Fabrizio del Wrongo writes:
These days, everyone loves old exploitation movies — even smart people. In fact, it seems to me that old exploitation movies are to the artsy-smartsy set of today what Hollywood classics starring Bogart and Cagney were to the artsy-smartsy set of the ’60s and ’70s. They’ve become a significant cultural thing, one that’s frequently referenced and reworked by creative types seeking to align themselves with a certain vibe or attitude. It’s funny to think about, isn’t it? Funny to think that hip young people are perhaps more familiar with the work of Fenech and Grier than they are with that of Garbo and Dietrich. But there’s really no figuring the ebb and flow of culture. It just sort of goes where it wants to go, like a finicky cat. And all we can do is diligently follow it around with our pocket video cameras, hoping against hope that we’ll get some good stuff to post on Youtube.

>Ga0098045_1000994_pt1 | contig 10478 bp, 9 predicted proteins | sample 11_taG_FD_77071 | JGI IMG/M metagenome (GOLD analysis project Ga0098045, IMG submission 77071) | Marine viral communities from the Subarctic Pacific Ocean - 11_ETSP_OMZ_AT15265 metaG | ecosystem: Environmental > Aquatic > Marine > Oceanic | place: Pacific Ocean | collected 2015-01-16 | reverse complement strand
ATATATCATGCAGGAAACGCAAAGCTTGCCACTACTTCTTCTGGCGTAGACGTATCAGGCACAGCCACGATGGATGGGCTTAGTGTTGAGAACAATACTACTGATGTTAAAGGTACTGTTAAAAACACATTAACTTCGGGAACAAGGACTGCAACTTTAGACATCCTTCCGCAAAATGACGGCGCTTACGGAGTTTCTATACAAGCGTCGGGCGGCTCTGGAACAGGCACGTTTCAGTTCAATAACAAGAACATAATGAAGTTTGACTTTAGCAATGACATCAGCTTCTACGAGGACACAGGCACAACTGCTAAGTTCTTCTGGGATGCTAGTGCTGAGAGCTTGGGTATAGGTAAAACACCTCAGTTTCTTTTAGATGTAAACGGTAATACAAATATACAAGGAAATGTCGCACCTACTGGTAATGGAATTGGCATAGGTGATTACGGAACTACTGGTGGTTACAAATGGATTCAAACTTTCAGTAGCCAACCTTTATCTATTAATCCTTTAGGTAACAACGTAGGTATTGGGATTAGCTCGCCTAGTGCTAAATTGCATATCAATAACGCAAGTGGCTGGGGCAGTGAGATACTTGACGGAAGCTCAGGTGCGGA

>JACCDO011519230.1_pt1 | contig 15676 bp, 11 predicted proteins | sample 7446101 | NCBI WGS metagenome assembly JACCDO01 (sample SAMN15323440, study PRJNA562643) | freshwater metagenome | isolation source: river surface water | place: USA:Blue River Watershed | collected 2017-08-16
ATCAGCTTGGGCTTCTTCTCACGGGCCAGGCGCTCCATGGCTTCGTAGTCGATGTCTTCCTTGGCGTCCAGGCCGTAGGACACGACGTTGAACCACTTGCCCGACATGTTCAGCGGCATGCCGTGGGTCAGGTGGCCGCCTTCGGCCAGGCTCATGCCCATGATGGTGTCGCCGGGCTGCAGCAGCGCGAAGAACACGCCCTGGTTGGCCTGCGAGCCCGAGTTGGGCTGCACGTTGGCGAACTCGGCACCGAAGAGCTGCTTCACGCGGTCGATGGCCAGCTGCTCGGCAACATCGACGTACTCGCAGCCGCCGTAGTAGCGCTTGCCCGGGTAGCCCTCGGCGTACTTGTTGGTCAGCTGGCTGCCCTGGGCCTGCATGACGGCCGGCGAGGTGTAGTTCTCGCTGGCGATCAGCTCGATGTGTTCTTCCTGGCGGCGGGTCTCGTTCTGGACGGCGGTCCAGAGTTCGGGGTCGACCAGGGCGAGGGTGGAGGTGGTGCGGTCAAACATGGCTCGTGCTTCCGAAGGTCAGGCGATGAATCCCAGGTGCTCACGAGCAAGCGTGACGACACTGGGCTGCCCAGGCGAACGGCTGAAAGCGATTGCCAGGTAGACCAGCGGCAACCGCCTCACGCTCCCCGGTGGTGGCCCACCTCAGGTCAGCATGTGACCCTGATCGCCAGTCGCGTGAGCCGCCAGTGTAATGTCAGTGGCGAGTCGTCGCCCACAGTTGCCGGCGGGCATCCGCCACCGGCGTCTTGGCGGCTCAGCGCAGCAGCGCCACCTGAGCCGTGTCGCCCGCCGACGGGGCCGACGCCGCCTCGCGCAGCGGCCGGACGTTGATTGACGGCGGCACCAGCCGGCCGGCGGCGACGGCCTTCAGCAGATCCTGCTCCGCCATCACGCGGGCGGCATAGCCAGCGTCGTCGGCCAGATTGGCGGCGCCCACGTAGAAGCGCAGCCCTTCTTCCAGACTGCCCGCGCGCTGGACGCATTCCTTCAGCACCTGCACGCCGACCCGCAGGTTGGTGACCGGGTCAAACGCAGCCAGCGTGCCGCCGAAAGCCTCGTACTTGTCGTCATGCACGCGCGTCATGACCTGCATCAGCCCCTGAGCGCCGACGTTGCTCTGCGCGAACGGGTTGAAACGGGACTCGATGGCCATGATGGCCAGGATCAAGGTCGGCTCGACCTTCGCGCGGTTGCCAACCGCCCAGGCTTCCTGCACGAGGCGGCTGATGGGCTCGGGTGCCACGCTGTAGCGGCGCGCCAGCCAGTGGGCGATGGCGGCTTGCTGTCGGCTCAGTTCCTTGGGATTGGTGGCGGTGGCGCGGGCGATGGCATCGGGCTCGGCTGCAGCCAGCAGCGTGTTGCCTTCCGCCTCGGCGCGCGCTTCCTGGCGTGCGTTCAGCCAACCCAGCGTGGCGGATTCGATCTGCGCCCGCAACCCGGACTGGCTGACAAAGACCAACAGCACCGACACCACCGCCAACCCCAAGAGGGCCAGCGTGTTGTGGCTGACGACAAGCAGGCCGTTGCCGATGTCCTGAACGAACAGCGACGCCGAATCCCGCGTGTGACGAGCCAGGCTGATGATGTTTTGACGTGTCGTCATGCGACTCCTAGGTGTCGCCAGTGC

For what it’s worth, I’m often less than moved by a lot of this . . . well, exploitationploitation. Tarantino, for instance, tends to leave me cold. I experience his movies as compendiums of borrowings, clunkily strung together like songs on a mix tape or studiously conglomerated like magazine clippings tacked to a teenager’s wall. QT seems to have little regard for what we’ve traditionally enjoyed in movies — for the delight of sinking into an enveloping through-time experience, one with organically-integrated moods, stories, textures, atmospheres. Most everything in his work comes off as a clipping, an excerpt, a quip. Even his justly famous dialog plays like that — like snippets of monologue culled from the exploitation movie running through QT’s head. There’s nothing particularly wrong with this approach, and Tarantino has certainly bent it to some interesting ends, but there’s also something half-formed and persnickety about it, something that never quite coheres or sinks in. It’s as though Tarantino is prevented from really cutting loose by his habit of turning everything into a grocery list of associations.